The Better Evidence for Better Healthcare Manifesto (EBM manifesto) has been launched in order to improve the implementation of evidence-based interventions by pulling together a clear set of achievable goals and a strong overview of the strategies that work best, to help deliver change better and faster.
In some areas, such as the treatment of illicit drugs-related problems, evidence-based medicine struggles to be firm. Ideologies, political views, and advocacy agendas complicate the picture. In this area, some suggestions from the manifesto also help to address other difficult areas like mental health, obesity, and behavioural-related health problems.
In the treatment of illicit drugs-related problems, the EBM approach is taking time to be accepted and implemented. Some of the lessons learned can contribute to the manifesto.
The evidence base has been formalised through the creation of the Cochrane Drugs and Alcohol Group in 1998 (Davoli 2000). Today, using the evidence base has become a requirement in many drugs policy documents at both European and national levels (Ferri and Bo, 2012). This is particularly important in a field where most of the patients in need of publicly financed treatment have a low socioeconomic status and may not be able to demand effective treatments and quality interventions (Galea and Vlahov, 2002).
However, the extensive use of the term: “evidence base” creates potential “side effects,” which are of interest for the manifesto.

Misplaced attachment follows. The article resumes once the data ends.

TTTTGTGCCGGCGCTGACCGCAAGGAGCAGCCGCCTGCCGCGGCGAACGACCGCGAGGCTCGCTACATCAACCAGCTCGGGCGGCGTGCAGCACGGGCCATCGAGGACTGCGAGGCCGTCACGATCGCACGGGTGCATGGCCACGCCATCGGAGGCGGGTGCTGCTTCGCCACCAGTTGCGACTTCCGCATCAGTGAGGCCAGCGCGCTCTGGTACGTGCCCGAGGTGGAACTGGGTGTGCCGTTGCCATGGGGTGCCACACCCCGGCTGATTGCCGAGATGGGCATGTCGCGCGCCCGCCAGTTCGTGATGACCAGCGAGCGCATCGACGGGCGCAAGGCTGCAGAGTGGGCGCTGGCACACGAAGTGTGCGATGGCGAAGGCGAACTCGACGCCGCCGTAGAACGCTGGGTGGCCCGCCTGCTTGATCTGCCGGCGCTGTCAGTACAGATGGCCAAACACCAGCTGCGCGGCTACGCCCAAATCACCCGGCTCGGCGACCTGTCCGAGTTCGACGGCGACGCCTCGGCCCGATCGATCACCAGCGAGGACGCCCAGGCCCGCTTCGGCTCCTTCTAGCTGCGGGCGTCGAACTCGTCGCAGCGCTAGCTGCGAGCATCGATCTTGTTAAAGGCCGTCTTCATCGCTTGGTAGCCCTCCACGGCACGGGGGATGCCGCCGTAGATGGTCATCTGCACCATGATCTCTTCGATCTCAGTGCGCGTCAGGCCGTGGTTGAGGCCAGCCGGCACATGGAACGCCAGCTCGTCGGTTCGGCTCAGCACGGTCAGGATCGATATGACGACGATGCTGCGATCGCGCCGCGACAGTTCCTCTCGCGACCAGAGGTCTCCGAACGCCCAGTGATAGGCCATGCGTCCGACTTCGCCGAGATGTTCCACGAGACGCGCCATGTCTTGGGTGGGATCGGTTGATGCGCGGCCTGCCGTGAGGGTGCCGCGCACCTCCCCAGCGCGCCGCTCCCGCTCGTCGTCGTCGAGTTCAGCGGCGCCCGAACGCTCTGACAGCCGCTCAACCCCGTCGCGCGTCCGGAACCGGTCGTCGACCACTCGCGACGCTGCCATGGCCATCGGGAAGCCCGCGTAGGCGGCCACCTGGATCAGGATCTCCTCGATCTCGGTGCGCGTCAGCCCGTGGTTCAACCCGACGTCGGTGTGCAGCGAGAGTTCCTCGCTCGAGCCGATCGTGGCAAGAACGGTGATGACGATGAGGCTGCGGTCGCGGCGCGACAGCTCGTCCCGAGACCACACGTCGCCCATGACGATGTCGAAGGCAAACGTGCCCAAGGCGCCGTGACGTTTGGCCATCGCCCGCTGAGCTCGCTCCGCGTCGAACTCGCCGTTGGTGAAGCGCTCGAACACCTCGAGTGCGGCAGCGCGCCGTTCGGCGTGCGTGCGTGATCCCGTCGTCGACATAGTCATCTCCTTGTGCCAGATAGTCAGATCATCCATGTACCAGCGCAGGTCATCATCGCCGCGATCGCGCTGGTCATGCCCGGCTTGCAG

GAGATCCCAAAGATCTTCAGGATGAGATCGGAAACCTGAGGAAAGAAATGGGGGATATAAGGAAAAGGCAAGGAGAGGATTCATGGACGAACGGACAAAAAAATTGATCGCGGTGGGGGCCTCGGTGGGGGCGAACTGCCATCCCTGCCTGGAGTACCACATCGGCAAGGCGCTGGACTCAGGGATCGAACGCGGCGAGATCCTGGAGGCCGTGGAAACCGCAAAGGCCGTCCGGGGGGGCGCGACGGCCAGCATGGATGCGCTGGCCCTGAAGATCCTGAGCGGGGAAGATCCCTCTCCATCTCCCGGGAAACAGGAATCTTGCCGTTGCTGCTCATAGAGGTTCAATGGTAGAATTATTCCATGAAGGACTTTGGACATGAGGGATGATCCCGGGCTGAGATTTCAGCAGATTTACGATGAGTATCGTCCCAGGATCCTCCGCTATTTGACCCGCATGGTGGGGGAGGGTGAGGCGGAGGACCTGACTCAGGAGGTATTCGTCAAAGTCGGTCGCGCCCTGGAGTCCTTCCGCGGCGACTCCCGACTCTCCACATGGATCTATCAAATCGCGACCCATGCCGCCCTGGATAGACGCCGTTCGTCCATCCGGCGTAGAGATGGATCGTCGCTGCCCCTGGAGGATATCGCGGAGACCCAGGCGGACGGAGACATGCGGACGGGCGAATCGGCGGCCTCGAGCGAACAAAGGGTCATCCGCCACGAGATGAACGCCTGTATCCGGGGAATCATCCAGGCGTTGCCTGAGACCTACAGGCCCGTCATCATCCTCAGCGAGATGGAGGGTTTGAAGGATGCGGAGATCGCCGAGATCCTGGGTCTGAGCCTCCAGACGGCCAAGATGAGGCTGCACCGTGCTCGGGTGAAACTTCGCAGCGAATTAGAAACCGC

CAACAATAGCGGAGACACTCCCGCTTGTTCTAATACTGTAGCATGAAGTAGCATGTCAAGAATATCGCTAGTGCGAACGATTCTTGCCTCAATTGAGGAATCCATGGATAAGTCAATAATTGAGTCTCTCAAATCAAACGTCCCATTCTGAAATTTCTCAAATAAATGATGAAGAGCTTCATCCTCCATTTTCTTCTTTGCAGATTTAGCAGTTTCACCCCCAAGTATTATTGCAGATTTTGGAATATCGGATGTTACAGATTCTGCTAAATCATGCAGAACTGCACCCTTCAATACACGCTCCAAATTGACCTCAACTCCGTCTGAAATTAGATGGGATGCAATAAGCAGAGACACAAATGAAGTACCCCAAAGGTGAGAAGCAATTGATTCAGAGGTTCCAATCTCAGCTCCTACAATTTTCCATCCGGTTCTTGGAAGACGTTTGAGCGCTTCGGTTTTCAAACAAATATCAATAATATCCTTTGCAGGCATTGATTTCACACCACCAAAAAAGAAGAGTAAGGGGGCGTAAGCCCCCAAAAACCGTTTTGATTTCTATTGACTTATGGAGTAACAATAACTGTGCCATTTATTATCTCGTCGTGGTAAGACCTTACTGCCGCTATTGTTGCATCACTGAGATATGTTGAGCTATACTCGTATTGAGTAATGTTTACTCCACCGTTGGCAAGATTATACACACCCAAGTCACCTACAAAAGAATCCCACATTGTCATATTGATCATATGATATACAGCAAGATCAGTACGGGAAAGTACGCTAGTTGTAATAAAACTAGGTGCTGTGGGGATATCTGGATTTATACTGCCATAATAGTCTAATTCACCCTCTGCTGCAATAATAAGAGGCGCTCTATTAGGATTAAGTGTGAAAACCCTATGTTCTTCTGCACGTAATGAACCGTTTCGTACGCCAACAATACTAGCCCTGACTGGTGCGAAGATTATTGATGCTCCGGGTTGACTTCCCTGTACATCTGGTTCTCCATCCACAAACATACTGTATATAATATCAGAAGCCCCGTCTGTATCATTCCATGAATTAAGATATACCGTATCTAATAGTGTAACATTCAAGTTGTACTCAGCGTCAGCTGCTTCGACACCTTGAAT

Many people from a variety of backgrounds use “evidence base” to mean different things. Evidence is used to justify decisions. Rather than identifying a question, searching for the evidence, and then taking decisions, the process is inverted. The decision comes first, followed by the opportunistic choice of supporting evidence (“cherry picking”).
More commonly there is a misunderstanding of what a systematic review actually is. For example, rather than being based on systematic reviews of studies—in agreement with standards set by the Cochrane and Campbell collaborations—recommendations are based on a much simpler narrative synthesis of published reviews. These “reviews of reviews” combine the conclusions of several primary reviews, often irrespective of their quality. In addition, the primary reviews may be based on the same sets of individual studies, resulting in artificially inflated conclusions.
The common confusion between lack of evidence and evidence of non-effectiveness exacerbates defensive rejections of EBM, rather than encouraging advocacy for more investment in research.
Professionals and decision makers are uncertain on how to implement and monitor evidence-based interventions and can be tempted by simplistic approaches.
We need a shared understanding of what evidence-based medicine is and how to apply it in one’s daily life. We must encourage greater participation: front-line carers, patients, and their families should become EBM knowledge brokers for their peers. This is particularly vital for marginalised patients and for conditions with low research investment. I recommend that projects like the James Lind Alliance should be piloted in more European countries; projects like Sense about Science should be implemented in all schools in order to increase the numbers of those able to advocate for evidence-based interventions.